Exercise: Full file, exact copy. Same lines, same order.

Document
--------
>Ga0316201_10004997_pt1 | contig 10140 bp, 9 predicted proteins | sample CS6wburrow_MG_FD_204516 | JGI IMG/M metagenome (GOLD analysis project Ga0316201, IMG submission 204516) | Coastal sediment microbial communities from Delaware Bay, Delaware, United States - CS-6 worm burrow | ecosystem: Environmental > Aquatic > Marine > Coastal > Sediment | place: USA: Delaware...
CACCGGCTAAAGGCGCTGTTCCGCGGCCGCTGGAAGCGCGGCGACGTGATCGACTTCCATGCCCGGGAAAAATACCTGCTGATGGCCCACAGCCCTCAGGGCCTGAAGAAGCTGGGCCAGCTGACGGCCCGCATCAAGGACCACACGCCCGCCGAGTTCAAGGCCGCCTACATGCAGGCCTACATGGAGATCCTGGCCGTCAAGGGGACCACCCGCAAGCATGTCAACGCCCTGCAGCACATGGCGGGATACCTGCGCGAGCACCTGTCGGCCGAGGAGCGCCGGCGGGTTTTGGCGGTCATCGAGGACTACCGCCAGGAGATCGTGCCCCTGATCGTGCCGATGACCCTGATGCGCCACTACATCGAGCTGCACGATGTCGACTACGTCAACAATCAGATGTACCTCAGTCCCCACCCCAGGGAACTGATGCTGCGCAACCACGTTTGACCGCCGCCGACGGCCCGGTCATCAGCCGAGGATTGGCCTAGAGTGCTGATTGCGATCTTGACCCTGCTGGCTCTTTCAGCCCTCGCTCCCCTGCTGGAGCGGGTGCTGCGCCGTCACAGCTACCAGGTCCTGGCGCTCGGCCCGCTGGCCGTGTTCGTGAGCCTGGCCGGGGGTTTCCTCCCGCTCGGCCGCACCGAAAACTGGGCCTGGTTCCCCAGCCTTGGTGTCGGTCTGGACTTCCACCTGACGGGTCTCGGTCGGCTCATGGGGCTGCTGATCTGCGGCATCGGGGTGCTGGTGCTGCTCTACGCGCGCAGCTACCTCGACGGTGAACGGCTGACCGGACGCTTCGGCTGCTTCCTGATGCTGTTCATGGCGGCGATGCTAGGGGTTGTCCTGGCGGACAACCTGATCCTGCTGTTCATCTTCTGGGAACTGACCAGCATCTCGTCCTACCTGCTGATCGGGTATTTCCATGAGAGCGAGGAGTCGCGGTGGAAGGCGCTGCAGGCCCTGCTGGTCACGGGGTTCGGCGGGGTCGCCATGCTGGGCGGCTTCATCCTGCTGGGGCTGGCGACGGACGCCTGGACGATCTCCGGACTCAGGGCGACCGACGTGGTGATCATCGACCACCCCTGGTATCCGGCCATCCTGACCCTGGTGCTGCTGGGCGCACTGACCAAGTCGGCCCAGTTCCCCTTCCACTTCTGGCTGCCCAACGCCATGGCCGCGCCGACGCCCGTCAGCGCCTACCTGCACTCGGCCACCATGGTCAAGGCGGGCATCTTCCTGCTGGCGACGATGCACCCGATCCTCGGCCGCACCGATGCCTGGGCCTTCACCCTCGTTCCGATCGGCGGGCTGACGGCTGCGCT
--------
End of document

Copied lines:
>Ga0316201_10004997_pt1 | contig 10140 bp, 9 predicted proteins | sample CS6wburrow_MG_FD_204516 | JGI IMG/M metagenome (GOLD analysis project Ga0316201, IMG submission 204516) | Coastal sediment microbial communities from Delaware Bay, Delaware, United States - CS-6 worm burrow | ecosystem: Environmental > Aquatic > Marine > Coastal > Sediment | place: USA: Delaware...
CACCGGCTAAAGGCGCTGTTCCGCGGCCGCTGGAAGCGCGGCGACGTGATCGACTTCCATGCCCGGGAAAAATACCTGCTGATGGCCCACAGCCCTCAGGGCCTGAAGAAGCTGGGCCAGCTGACGGCCCGCATCAAGGACCACACGCCCGCCGAGTTCAAGGCCGCCTACATGCAGGCCTACATGGAGATCCTGGCCGTCAAGGGGACCACCCGCAAGCATGTCAACGCCCTGCAGCACATGGCGGGATACCTGCGCGAGCACCTGTCGGCCGAGGAGCGCCGGCGGGTTTTGGCGGTCATCGAGGACTACCGCCAGGAGATCGTGCCCCTGATCGTGCCGATGACCCTGATGCGCCACTACATCGAGCTGCACGATGTCGACTACGTCAACAATCAGATGTACCTCAGTCCCCACCCCAGGGAACTGATGCTGCGCAACCACGTTTGACCGCCGCCGACGGCCCGGTCATCAGCCGAGGATTGGCCTAGAGTGCTGATTGCGATCTTGACCCTGCTGGCTCTTTCAGCCCTCGCTCCCCTGCTGGAGCGGGTGCTGCGCCGTCACAGCTACCAGGTCCTGGCGCTCGGCCCGCTGGCCGTGTTCGTGAGCCTGGCCGGGGGTTTCCTCCCGCTCGGCCGCACCGAAAACTGGGCCTGGTTCCCCAGCCTTGGTGTCGGTCTGGACTTCCACCTGACGGGTCTCGGTCGGCTCATGGGGCTGCTGATCTGCGGCATCGGGGTGCTGGTGCTGCTCTACGCGCGCAGCTACCTCGACGGTGAACGGCTGACCGGACGCTTCGGCTGCTTCCTGATGCTGTTCATGGCGGCGATGCTAGGGGTTGTCCTGGCGGACAACCTGATCCTGCTGTTCATCTTCTGGGAACTGACCAGCATCTCGTCCTACCTGCTGATCGGGTATTTCCATGAGAGCGAGGAGTCGCGGTGGAAGGCGCTGCAGGCCCTGCTGGTCACGGGGTTCGGCGGGGTCGCCATGCTGGGCGGCTTCATCCTGCTGGGGCTGGCGACGGACGCCTGGACGATCTCCGGACTCAGGGCGACCGACGTGGTGATCATCGACCACCCCTGGTATCCGGCCATCCTGACCCTGGTGCTGCTGGGCGCACTGACCAAGTCGGCCCAGTTCCCCTTCCACTTCTGGCTGCCCAACGCCATGGCCGCGCCGACGCCCGTCAGCGCCTACCTGCACTCGGCCACCATGGTCAAGGCGGGCATCTTCCTGCTGGCGACGATGCACCCGATCCTCGGCCGCACCGATGCCTGGGCCTTCACCCTCGTTCCGATCGGCGGGCTGACGGCTGCGCT